START AN INDIGENOUS SONGWRITING MOVEMENT III

Over the next few weeks, the church I lead in worship will celebrate the release of our first collection of indigenously written songs. The album is called “Songs of Redemption City.” We are a thirteen-month-old church plant on the rural edges of suburban Nashville, TN with a unique mix of farmers, artists, business leaders, young families, religious leaders, educators, retired couples, and music industry types. We have spent our first year as a growing faith-family both recognizing and defining our ethos. Along our journey of writing, recording, and releasing this small batch of songs, we have encountered (and will continue to encounter) a variety of barriers that often accompany any indigenous songwriting movement.

The Singer/Songwriter Dilemma. The gift of songwriting is not always accompanied by vocal performance gifts. That dilemma can become a barrier in several ways. The vocal abilities of the songwriter can affect what direction the melody follows. We tend to write what we can sing. That means a song might never reach its fullest melodic potential if the songwriters voice is the only vehicle to carry the melody. We can address this in several ways. First, find someone else to perform the song you’re working on. Second, collaborate with a stronger singer to help the melody come alive as you’re writing the song. As those leading a songwriting team in our church, we have to learn to hear the song-stuff beyond the performance (lyric, melody, range, arrangement). We should ask some of these questions: What would this song sound like if it were being led by someone else? Should we transpose it to another key and let someone of the opposite gender lead the song? You might also begin to recognize the lyric-writing gifts of your people and pair them with stronger singers for collaboration. As writers, we must also learn the skill of writing songs with other singers in mind. Learn to write melodies that someone else will sound great singing.

The Song Placement Dilemma. If a Sunday morning worship gathering is your only outlet for new songs, then you will use very little indigenous content in your church. We are all much more motivated to write when we can see a potential use for the songs we’re writing. Right now in Redemption City, we are searching for new outlets for the songs our people are writing. We are working toward using our songs in community groups, in our children’s ministry, and in the nursing homes our ministry teams visit. We will probably introduce fewer than 10 new songs in our main Sunday morning worship gathering this year, but our team will hopefully write three times that amount of new content. I want our writers to know that God has important uses for the songs we write that extend well beyond our Sunday morning gatherings. Finding outlets for the songs being written in your church will keep the writers around you motivated to keep the new content flowing.

Building a Culture of Critique. This is the barrier I fear the most. When I invited my people to begin writing songs for the worship-life of our people, I also took on the uncomfortable role of critiquing their songs. After 11 years as a staff songwriter in various publishing companies, I have become fairly used to hearing “no.” I’ve been critiqued a lot along this journey and now I am used to placing the subjective criticism of these gate-keepers in perspective. I have learned to keep a loose grip on my songs and receive criticism with an eye toward helping my songs reach the widest possible audience. However, I recognize that receiving criticism of your creative work can feel soul-crushing. Perhaps, building a culture of critique into a songwriting community should be it’s own blog post. However, here are at least a few quick tips for navigating this emotional mine-field. First, set aside time for community song-sharing among the songwriters in your church. This will help your writers learn the difference between subjective opinion and objective truth. They will learn to answer the question, “Is this song biblically true?” That’s a very different question than, “Is this song compelling?” or “Do I like it?” Second, learn (and teach) the skill of balancing compliment with criticism. Asking and answering the following questions as you critique a song can help guide you: “What’s working about this song? What grabbed my attention? What subtle choices of adjective, metaphor, or melodic space stirred me?”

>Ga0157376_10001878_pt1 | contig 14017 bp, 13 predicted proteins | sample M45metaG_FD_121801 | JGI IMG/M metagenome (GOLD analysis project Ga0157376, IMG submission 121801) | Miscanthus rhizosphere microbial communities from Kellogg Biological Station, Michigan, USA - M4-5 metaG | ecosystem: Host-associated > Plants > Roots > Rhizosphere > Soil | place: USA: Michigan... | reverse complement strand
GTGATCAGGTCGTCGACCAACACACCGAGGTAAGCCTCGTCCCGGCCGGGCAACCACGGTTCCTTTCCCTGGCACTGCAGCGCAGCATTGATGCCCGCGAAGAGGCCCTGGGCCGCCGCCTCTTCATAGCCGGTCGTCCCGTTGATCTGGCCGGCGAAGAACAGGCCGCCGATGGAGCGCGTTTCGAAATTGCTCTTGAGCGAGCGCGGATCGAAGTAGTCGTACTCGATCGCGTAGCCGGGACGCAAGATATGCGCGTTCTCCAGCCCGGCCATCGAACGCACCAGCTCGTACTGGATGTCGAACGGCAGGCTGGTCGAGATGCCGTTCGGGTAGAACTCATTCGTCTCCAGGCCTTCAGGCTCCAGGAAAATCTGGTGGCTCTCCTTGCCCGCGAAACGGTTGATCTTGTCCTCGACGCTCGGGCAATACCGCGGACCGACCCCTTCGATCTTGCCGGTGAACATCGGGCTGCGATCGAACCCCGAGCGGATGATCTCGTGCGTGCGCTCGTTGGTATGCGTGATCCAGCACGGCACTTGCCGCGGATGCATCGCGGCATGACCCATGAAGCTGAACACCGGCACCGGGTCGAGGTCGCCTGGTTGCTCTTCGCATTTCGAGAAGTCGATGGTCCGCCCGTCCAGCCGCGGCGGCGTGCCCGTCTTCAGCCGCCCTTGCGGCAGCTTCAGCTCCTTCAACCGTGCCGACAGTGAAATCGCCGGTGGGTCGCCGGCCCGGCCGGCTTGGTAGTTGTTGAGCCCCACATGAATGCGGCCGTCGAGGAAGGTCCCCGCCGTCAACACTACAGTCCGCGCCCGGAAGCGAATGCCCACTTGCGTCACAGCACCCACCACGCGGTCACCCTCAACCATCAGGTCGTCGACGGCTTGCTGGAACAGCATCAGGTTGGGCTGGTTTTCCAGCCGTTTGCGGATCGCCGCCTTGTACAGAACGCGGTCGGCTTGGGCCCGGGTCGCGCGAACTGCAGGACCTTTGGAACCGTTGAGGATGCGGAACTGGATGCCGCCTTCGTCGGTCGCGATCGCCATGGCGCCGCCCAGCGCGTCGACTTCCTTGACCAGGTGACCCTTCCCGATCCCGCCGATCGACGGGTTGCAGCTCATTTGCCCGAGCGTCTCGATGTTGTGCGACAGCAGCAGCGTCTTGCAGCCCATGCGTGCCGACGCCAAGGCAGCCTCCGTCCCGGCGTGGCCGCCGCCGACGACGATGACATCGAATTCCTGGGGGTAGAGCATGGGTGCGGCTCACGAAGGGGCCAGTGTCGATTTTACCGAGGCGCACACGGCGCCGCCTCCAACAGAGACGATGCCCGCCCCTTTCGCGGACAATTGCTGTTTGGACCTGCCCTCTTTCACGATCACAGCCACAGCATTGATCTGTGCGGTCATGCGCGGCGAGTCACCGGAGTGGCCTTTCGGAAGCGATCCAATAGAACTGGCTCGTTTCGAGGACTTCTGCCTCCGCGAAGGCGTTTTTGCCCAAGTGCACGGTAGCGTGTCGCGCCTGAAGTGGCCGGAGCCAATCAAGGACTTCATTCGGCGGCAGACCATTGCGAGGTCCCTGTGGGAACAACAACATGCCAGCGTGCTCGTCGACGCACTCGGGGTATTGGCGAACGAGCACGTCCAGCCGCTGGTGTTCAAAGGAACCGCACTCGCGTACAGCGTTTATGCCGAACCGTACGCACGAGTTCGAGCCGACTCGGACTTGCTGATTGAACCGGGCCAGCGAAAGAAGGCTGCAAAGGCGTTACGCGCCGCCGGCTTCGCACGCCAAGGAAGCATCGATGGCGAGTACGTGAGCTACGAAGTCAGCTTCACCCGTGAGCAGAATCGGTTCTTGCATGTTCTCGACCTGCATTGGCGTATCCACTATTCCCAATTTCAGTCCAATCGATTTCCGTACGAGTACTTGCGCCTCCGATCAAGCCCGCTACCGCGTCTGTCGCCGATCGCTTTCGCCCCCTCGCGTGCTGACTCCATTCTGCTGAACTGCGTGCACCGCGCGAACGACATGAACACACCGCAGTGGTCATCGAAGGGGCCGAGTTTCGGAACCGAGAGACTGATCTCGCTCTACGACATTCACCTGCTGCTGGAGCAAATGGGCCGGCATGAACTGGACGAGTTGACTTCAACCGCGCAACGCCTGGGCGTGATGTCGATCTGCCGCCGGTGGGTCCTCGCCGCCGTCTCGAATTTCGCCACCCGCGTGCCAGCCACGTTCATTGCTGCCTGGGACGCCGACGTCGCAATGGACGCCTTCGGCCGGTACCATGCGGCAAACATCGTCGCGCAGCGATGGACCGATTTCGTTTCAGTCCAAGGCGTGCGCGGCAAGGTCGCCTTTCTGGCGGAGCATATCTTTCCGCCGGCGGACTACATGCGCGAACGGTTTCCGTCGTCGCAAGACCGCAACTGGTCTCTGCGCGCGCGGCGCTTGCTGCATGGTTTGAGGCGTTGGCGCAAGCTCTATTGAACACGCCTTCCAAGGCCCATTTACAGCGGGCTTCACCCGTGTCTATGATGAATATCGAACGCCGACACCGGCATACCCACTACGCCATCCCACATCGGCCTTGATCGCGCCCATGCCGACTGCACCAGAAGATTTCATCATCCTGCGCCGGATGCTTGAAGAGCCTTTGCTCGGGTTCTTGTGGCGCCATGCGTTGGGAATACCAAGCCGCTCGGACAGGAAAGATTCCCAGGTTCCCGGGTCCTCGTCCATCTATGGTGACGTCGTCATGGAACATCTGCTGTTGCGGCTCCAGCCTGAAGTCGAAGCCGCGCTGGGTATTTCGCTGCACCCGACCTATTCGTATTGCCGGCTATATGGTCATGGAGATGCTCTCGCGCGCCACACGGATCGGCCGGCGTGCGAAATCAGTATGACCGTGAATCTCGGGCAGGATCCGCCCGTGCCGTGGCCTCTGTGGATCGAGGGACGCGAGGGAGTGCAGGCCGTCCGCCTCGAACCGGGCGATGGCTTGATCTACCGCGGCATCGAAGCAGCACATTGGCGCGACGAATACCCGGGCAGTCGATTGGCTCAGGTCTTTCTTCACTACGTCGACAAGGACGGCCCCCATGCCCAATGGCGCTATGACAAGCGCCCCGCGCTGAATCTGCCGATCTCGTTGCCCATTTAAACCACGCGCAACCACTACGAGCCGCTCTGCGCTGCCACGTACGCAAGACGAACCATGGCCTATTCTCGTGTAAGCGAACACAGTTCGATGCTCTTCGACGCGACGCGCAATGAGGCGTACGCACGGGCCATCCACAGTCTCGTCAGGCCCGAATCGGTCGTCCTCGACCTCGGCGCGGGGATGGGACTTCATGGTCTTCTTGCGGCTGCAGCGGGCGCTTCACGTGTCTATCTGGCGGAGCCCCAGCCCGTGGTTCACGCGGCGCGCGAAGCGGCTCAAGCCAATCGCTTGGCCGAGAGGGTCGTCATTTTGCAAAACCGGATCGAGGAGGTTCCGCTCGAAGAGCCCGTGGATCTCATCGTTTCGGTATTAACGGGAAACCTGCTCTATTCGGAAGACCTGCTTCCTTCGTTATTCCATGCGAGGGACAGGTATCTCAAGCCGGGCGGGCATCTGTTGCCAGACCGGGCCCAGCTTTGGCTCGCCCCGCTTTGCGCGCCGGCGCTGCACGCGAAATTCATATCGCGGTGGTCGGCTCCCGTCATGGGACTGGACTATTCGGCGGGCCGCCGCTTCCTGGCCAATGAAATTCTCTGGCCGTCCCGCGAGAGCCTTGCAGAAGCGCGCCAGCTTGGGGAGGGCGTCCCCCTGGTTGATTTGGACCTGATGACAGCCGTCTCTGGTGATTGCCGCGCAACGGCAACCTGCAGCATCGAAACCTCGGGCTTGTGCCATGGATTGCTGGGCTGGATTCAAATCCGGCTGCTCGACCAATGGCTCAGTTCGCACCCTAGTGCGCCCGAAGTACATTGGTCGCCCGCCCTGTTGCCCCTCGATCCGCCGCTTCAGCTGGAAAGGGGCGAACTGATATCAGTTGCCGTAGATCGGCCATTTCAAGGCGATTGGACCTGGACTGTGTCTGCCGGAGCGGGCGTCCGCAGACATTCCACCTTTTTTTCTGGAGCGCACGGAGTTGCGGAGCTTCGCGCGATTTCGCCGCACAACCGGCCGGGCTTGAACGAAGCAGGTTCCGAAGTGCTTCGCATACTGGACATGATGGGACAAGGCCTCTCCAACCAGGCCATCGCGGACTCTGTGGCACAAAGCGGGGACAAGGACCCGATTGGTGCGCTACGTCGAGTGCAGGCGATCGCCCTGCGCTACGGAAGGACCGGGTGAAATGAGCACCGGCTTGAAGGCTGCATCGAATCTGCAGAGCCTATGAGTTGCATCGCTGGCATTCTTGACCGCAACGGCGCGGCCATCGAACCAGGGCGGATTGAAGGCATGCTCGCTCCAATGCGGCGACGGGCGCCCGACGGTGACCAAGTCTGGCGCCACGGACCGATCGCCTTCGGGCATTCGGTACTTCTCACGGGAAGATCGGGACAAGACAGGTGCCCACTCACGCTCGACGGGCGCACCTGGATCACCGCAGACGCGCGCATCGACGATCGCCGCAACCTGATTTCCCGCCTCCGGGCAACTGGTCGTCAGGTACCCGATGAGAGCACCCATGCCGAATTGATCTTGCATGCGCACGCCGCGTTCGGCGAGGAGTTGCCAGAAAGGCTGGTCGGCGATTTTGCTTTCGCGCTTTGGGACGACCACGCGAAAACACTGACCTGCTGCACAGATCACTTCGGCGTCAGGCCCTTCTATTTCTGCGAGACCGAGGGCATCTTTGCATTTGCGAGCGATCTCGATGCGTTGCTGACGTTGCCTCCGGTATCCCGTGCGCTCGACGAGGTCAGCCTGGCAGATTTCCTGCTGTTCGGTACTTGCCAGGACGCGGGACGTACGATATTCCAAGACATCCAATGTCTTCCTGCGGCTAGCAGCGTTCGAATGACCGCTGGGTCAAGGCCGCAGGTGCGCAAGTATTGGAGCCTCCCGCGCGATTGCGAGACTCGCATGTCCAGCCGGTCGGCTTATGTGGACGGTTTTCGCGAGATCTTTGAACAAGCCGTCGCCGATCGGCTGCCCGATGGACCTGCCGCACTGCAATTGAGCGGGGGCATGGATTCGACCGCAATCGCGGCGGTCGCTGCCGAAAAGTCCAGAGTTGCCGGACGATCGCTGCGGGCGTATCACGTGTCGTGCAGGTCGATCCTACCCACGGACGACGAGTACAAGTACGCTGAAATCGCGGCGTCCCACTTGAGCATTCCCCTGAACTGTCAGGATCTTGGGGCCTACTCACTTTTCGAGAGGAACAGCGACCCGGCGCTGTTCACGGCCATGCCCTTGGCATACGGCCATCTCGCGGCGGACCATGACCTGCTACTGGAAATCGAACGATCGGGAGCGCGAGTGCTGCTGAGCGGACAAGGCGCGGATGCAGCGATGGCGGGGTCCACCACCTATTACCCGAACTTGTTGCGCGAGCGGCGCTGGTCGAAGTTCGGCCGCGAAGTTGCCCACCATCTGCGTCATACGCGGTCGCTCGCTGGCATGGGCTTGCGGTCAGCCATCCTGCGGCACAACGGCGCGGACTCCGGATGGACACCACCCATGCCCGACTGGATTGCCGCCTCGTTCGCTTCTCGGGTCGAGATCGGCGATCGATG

Ego. The hunger for attention and affirmation is poison to the human heart. There will be people who view your efforts to feed the church with indigenous content as their chance to gain fans and followers. Ask God regularly for the spiritual discernment to recognize this poison not only in those around you, but in your own heart. Then search for the courage to root it out early and often. Pride can spoil the work of building an indigenous songwriting movement. This work must be entered into with a humble and prayerful love for the church. We cannot simultaneously serve the Bride of Christ and serve our own hunger for attention and affirmation. Let the prayer of John the Baptist mark your songwriting efforts, “He must increase, but I must decrease” (John 3:30 HCSB).